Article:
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Estate planning not only for protection after death

Regardless of how well planned our lives are, unanticipated events have a way of occurring at the worst times. For that reason, estate planners suggest three documents that should not be left out by any Ontario resident's estate planning. Rather than only having control over his or her assets after death, these documents will protect assets if the individual becomes incapacitated during his or her lifetime and is not longer able to manage his or her own affairs.

To avoid a situation of no control over one's assets, if a stroke or other event renders a person incapacitated -- physically or mentally -- a continious power of attorney should be executed, by which a trusted individual (attorney for property) can be appointed to manage the person's finances, while he or she is alive. The document can specify the types of financial decisions that person will be authorized to make. It could include managing a business and household accounts, managing assets and retirement accounts, handling tax returns and managing government benefits.

The power of attorney can provide broad authorization to deal with the person's assets but can also be very restrictive and very specific about what decisions can be made and how.

The next document that everybody needs to have is a power of attorney for personal care (the "medical  power of attorney), which gives an appointed person the right to make legal healthcare decisions on behalf of another person, who can no longer do it.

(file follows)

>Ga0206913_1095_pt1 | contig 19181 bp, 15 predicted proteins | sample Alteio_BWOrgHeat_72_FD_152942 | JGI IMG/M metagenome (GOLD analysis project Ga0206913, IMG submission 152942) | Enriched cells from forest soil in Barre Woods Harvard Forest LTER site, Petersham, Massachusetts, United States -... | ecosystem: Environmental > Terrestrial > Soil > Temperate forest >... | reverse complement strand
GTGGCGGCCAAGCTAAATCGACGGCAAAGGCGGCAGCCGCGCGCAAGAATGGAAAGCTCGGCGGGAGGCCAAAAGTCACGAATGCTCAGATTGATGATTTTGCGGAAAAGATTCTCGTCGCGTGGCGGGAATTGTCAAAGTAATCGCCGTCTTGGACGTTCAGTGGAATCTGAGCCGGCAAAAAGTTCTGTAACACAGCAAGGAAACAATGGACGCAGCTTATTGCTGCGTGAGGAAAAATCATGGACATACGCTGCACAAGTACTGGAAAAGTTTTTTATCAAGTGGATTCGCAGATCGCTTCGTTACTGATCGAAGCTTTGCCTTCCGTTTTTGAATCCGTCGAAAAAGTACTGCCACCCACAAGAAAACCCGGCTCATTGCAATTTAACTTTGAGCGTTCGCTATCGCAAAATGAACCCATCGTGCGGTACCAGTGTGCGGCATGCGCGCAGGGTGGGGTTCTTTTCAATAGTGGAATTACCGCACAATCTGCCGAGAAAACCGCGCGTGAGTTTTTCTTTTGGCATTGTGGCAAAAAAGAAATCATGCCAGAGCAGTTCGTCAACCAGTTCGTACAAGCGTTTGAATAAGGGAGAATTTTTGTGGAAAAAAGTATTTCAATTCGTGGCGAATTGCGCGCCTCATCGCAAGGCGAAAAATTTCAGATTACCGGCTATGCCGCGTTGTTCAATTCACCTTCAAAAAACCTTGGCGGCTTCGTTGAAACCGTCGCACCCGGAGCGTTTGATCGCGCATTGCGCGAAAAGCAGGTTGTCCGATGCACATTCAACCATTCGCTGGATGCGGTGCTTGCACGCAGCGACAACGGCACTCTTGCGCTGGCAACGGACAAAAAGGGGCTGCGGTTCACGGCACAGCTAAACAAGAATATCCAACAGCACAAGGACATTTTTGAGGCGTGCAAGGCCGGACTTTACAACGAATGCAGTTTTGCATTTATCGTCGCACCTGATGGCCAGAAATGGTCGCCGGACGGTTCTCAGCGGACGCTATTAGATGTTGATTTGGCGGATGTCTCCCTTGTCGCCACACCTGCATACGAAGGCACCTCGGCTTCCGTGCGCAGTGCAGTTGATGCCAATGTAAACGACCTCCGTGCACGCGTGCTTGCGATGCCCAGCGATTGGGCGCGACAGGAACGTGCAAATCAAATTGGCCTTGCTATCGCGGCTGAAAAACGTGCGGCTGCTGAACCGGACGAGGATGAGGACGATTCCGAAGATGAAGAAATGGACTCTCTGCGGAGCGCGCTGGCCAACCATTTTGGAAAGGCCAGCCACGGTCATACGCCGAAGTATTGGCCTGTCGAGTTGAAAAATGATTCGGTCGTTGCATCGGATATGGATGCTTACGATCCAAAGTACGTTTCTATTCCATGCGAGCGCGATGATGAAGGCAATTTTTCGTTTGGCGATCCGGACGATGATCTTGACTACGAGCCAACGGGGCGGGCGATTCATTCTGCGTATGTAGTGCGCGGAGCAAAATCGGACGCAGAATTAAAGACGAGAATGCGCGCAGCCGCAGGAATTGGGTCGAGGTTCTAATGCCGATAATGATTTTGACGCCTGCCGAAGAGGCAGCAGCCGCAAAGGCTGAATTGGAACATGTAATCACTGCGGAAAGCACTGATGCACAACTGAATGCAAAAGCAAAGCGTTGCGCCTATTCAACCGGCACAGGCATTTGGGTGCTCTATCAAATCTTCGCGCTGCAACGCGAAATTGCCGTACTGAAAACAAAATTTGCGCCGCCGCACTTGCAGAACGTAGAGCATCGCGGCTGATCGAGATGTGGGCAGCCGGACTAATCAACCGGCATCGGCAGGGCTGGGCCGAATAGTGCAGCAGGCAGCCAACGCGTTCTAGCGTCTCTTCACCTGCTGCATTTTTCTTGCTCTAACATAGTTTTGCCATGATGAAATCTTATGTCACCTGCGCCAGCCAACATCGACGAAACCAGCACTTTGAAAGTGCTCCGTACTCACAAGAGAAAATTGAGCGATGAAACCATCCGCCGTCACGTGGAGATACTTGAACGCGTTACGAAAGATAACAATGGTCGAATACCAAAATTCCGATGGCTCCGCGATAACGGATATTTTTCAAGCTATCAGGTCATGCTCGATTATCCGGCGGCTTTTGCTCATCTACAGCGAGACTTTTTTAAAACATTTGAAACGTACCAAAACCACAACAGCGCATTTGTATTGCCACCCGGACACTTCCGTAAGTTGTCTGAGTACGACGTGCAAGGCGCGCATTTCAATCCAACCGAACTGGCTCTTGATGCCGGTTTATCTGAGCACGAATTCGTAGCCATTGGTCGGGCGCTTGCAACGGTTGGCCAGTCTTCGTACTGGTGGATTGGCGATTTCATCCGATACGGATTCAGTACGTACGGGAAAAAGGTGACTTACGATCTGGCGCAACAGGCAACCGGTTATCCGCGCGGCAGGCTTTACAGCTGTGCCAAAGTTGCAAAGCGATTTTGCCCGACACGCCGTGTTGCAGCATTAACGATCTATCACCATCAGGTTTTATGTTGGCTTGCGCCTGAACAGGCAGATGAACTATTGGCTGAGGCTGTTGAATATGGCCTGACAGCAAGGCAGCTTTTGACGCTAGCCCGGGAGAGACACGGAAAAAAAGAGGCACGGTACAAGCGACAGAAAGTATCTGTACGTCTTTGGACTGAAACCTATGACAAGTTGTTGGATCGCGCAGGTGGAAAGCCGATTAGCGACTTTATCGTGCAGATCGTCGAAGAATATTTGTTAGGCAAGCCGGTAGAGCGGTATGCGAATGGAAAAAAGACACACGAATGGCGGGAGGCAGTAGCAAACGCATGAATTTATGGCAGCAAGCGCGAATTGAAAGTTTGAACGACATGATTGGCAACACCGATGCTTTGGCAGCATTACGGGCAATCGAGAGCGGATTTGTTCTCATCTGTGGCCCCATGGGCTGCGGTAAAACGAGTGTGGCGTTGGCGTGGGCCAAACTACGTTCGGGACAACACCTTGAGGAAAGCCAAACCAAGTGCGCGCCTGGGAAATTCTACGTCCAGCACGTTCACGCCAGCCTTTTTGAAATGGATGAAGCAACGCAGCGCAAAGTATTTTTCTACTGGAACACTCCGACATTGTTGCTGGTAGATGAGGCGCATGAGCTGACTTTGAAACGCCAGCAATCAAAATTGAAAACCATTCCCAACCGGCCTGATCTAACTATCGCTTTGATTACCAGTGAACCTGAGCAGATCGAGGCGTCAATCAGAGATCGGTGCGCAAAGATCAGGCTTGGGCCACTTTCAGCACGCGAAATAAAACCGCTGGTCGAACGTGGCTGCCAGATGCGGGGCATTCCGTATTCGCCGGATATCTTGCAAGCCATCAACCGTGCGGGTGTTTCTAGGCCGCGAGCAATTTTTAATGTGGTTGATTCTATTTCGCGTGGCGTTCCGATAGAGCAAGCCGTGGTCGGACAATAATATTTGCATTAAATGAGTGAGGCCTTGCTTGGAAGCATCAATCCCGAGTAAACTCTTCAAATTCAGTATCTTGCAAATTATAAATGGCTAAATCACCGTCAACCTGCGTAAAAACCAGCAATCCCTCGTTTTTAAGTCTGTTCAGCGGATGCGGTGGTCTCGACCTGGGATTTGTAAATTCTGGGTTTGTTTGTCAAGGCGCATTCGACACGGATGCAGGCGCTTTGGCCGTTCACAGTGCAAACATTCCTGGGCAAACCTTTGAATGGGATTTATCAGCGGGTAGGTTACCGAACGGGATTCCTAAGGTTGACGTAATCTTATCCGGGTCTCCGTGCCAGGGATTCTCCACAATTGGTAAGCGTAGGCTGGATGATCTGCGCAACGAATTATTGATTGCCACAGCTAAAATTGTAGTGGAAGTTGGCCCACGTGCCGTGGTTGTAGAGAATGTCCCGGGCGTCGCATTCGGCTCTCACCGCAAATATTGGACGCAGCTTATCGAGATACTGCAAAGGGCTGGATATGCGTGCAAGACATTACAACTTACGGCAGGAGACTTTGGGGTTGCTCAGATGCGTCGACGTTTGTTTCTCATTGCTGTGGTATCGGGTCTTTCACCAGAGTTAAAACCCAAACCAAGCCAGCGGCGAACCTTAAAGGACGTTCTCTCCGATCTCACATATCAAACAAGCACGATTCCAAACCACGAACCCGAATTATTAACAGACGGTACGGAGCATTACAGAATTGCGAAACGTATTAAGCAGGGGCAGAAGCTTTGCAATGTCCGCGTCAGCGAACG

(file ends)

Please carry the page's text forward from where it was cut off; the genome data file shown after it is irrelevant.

The third document is called a living will or health care directive. This document specifies the individual's preferences related to resuscitation and continuing life by life support devices. These decisions can cause family disputes and generally a lot of grief, if no directives are provided and the decision is left up to loved ones rather than the documented wishes of the person, who might be in a vegetative state.

Estate planning entails much more than planning for the distribution and management of assets after death. With the guidance and support of an experienced Ontario estate-planning lawyer, financial and emotional battles between loved ones can be prevented. Furthermore, it can ensure the wishes of an incapacitated person are honoured.

Source: investopedia.com, "Three Documents You Shouldn't Do Without", George D. Lambert, June 30, 2017

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